“The gist of this resolution is already being fulfilled,” said Baird. “The reason for the resolution isn’t to suggest or prompt some significant change in how the Travel Council is doing things, but rather to provide assurance to both the commission and the public at large that these principles are being observed.”
State law requires that the county spend about 48% of transient room tax revenues on tourism promotion; the county policy will ensure that promotion is also educational.
Commissioner Curtis Wells was skeptical of the efficacy of educational marketing campaigns, suggesting that money could be better spent on “real,” “quantifiable” resources like emergency or law enforcement services. He worried that local business owners might see the marketing shift as harmful to their livelihoods.
“A lot of people are still really reeling from not having a spring,” Wells said, reminding commissioners of the deep economic impacts of the spring shutdown.
“With all of the uncertainty ahead, knowing what it’s like to be in business and to be in business in Moab, I hate to… send a message out there that ‘we’re redirecting our marketing away from trying to get people here to stay at your place or take your tour or eat at your restaurant,’” he said.
At the same time, Wells reported he has heard constituents express frustration and sadness at the congestion and impacts on public lands caused by increased tourism. He agreed with the messages contained in Travel Council materials, even if he doubted their impact.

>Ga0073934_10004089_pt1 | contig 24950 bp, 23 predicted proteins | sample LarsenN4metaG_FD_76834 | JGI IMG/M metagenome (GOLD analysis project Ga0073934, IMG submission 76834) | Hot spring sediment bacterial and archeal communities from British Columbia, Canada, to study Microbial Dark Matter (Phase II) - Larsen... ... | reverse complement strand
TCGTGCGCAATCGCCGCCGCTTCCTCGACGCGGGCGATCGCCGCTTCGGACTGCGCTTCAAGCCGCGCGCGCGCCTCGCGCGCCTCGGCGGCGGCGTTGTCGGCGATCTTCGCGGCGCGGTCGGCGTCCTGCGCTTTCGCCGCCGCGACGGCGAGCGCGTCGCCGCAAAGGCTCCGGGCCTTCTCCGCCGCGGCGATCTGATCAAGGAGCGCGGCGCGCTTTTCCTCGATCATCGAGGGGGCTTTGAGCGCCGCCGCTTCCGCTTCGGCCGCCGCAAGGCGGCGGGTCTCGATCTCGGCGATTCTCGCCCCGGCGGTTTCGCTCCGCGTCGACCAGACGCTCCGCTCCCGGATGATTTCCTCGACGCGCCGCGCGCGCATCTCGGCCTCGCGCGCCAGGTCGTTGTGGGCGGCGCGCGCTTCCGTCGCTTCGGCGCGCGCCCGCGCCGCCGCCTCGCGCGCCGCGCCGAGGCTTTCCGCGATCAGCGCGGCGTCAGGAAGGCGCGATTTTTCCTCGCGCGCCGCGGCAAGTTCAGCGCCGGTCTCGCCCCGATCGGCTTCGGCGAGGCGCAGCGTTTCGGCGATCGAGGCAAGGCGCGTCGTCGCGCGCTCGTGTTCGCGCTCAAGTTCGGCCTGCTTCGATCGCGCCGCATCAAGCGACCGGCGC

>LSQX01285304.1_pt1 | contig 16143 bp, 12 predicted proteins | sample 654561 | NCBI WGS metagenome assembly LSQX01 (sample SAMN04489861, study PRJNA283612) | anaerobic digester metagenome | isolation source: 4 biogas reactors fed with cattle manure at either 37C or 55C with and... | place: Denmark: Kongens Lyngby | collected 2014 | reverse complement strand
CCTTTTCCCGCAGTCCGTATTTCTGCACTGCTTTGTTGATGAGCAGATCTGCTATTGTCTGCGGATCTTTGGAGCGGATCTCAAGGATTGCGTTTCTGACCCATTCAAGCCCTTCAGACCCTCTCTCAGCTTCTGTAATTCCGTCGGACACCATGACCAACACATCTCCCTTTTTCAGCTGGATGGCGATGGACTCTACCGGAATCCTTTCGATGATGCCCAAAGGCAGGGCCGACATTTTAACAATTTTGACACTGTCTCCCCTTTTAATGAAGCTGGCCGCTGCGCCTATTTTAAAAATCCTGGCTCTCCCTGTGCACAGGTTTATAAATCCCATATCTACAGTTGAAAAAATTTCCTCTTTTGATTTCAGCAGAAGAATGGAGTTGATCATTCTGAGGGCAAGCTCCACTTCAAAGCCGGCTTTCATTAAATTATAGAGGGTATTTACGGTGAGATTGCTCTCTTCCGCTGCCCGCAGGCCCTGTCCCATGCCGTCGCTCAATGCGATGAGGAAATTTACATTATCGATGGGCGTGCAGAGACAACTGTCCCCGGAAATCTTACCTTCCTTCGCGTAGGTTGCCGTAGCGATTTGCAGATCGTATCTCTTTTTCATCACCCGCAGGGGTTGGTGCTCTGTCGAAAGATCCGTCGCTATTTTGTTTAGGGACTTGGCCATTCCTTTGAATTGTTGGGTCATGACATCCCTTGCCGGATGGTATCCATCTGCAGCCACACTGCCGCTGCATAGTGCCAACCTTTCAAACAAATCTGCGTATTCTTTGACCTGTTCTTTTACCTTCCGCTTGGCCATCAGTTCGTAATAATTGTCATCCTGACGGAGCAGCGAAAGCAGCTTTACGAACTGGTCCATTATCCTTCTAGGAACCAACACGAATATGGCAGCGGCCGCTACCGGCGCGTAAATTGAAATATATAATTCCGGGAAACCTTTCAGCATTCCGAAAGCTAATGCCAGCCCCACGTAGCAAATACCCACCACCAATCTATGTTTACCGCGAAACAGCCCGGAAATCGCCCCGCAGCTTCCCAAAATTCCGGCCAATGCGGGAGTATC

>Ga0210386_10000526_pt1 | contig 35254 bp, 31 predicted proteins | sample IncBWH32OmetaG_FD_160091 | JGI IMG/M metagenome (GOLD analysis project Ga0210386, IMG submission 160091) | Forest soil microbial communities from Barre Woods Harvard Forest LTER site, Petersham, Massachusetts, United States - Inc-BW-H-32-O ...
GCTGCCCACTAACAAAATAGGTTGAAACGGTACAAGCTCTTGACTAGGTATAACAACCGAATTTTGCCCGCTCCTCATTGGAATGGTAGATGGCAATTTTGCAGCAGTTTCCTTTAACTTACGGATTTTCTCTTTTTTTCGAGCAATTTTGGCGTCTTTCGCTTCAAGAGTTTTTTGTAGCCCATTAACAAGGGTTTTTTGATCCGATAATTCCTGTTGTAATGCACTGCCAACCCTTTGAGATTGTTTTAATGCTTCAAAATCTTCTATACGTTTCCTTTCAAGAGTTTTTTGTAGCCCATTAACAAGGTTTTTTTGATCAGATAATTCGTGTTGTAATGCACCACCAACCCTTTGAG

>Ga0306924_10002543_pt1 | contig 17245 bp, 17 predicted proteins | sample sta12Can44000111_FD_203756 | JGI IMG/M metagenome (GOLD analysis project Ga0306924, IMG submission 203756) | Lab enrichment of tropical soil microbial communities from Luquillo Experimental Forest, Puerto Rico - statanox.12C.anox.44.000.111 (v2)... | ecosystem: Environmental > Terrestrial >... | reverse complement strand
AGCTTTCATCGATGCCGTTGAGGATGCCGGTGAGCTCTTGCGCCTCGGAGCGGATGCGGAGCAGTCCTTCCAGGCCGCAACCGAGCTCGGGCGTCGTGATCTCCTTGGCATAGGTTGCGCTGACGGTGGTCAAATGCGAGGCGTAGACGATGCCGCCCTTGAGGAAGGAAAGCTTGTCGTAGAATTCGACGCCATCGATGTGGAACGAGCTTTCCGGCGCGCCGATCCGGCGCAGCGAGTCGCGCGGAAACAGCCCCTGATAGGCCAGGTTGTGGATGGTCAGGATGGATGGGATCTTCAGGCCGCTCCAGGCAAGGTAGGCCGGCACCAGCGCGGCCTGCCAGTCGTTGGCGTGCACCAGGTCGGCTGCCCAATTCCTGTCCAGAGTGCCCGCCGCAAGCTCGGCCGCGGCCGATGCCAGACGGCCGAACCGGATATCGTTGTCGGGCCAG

“Leaving things like you found them and people being respectful of the land and conscious of how they’re impacting the land are values that are really important to me,” he said.
Commissioner Evan Clapper said he doesn’t think a shift toward educational promotion is going to slow the tide of tourism.
“I don’t think this is going to hamstring the market,” he said. “I’m very confident that the world knows about Moab; what I’m hearing from constituents is that we need to balance that growth with quality of life.”
“It doesn’t have to be off-putting,” Baird said of educational messaging, comparing the concept to alcohol advertisements, which often include a message about drinking responsibly. “I think we can get creative and come up with messages that are not off-putting.”
Citizens weighed in on both sides of the issue, with Moab Chamber of Commerce member Matthew Nieson asking that the commission table the matter until after they had met with the Moab business community to discuss ideas. Commissioner-elect Kevin Walker called in support of the resolution.
“We don’t have a magic wand that can fix all these problems, but I think a big part of the solution is going to be communicating with the people who come here,” Walker said.
The commission passed the resolution unanimously, with Commissioner Rory Paxman absent.
The Grand County Commission meets at 4 p.m. on the first and third Tuesday of each month. Meetings are streamed online at the Grand County Government Youtube channel. Agendas and instructions on public comment can be found at www.grandcountyutah.net/134/County-Council.
Director says ads focus on families, education
“We’ve received a lot of concern about the degradations to quality of life associated with some of the negative consequences of growth.”
– Chris Baird